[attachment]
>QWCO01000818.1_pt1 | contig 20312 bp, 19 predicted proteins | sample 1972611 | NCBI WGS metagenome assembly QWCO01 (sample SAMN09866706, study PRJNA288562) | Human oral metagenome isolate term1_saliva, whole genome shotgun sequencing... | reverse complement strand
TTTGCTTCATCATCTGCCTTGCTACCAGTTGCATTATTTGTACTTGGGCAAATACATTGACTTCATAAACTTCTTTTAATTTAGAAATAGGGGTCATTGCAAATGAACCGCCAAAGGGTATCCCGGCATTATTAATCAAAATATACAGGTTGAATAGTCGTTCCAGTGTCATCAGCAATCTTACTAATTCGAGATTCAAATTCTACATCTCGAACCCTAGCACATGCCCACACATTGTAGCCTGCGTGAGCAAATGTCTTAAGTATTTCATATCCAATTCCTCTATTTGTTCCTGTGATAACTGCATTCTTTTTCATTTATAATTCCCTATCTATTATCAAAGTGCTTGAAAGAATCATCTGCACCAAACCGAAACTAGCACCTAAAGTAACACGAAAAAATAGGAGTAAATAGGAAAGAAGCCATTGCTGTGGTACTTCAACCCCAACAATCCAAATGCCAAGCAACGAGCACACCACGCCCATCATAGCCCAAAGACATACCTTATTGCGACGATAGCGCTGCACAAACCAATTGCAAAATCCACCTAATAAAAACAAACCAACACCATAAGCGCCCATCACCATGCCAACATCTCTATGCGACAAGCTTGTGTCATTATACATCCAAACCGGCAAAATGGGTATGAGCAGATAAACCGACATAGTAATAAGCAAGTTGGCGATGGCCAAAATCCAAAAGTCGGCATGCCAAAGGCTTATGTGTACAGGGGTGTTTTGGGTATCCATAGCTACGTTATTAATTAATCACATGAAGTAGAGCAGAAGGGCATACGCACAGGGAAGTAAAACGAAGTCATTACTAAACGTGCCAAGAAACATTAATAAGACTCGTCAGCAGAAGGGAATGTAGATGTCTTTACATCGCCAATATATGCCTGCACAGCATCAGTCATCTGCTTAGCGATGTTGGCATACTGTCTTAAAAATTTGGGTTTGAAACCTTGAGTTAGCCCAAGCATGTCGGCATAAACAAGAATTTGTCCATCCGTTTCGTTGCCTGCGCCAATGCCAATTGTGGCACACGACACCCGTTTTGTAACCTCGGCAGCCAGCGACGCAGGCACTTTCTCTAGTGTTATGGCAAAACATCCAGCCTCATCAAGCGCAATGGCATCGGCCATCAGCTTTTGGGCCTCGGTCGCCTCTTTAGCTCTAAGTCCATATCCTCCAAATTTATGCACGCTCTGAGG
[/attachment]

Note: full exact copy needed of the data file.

>QWCO01000818.1_pt1 | contig 20312 bp, 19 predicted proteins | sample 1972611 | NCBI WGS metagenome assembly QWCO01 (sample SAMN09866706, study PRJNA288562) | Human oral metagenome isolate term1_saliva, whole genome shotgun sequencing... | reverse complement strand
TTTGCTTCATCATCTGCCTTGCTACCAGTTGCATTATTTGTACTTGGGCAAATACATTGACTTCATAAACTTCTTTTAATTTAGAAATAGGGGTCATTGCAAATGAACCGCCAAAGGGTATCCCGGCATTATTAATCAAAATATACAGGTTGAATAGTCGTTCCAGTGTCATCAGCAATCTTACTAATTCGAGATTCAAATTCTACATCTCGAACCCTAGCACATGCCCACACATTGTAGCCTGCGTGAGCAAATGTCTTAAGTATTTCATATCCAATTCCTCTATTTGTTCCTGTGATAACTGCATTCTTTTTCATTTATAATTCCCTATCTATTATCAAAGTGCTTGAAAGAATCATCTGCACCAAACCGAAACTAGCACCTAAAGTAACACGAAAAAATAGGAGTAAATAGGAAAGAAGCCATTGCTGTGGTACTTCAACCCCAACAATCCAAATGCCAAGCAACGAGCACACCACGCCCATCATAGCCCAAAGACATACCTTATTGCGACGATAGCGCTGCACAAACCAATTGCAAAATCCACCTAATAAAAACAAACCAACACCATAAGCGCCCATCACCATGCCAACATCTCTATGCGACAAGCTTGTGTCATTATACATCCAAACCGGCAAAATGGGTATGAGCAGATAAACCGACATAGTAATAAGCAAGTTGGCGATGGCCAAAATCCAAAAGTCGGCATGCCAAAGGCTTATGTGTACAGGGGTGTTTTGGGTATCCATAGCTACGTTATTAATTAATCACATGAAGTAGAGCAGAAGGGCATACGCACAGGGAAGTAAAACGAAGTCATTACTAAACGTGCCAAGAAACATTAATAAGACTCGTCAGCAGAAGGGAATGTAGATGTCTTTACATCGCCAATATATGCCTGCACAGCATCAGTCATCTGCTTAGCGATGTTGGCATACTGTCTTAAAAATTTGGGTTTGAAACCTTGAGTTAGCCCAAGCATGTCGGCATAAACAAGAATTTGTCCATCCGTTTCGTTGCCTGCGCCAATGCCAATTGTGGCACACGACACCCGTTTTGTAACCTCGGCAGCCAGCGACGCAGGCACTTTCTCTAGTGTTATGGCAAAACATCCAGCCTCATCAAGCGCAATGGCATCGGCCATCAGCTTTTGGGCCTCGGTCGCCTCTTTAGCTCTAAGTCCATATCCTCCAAATTTATGCACGCTCTGAGG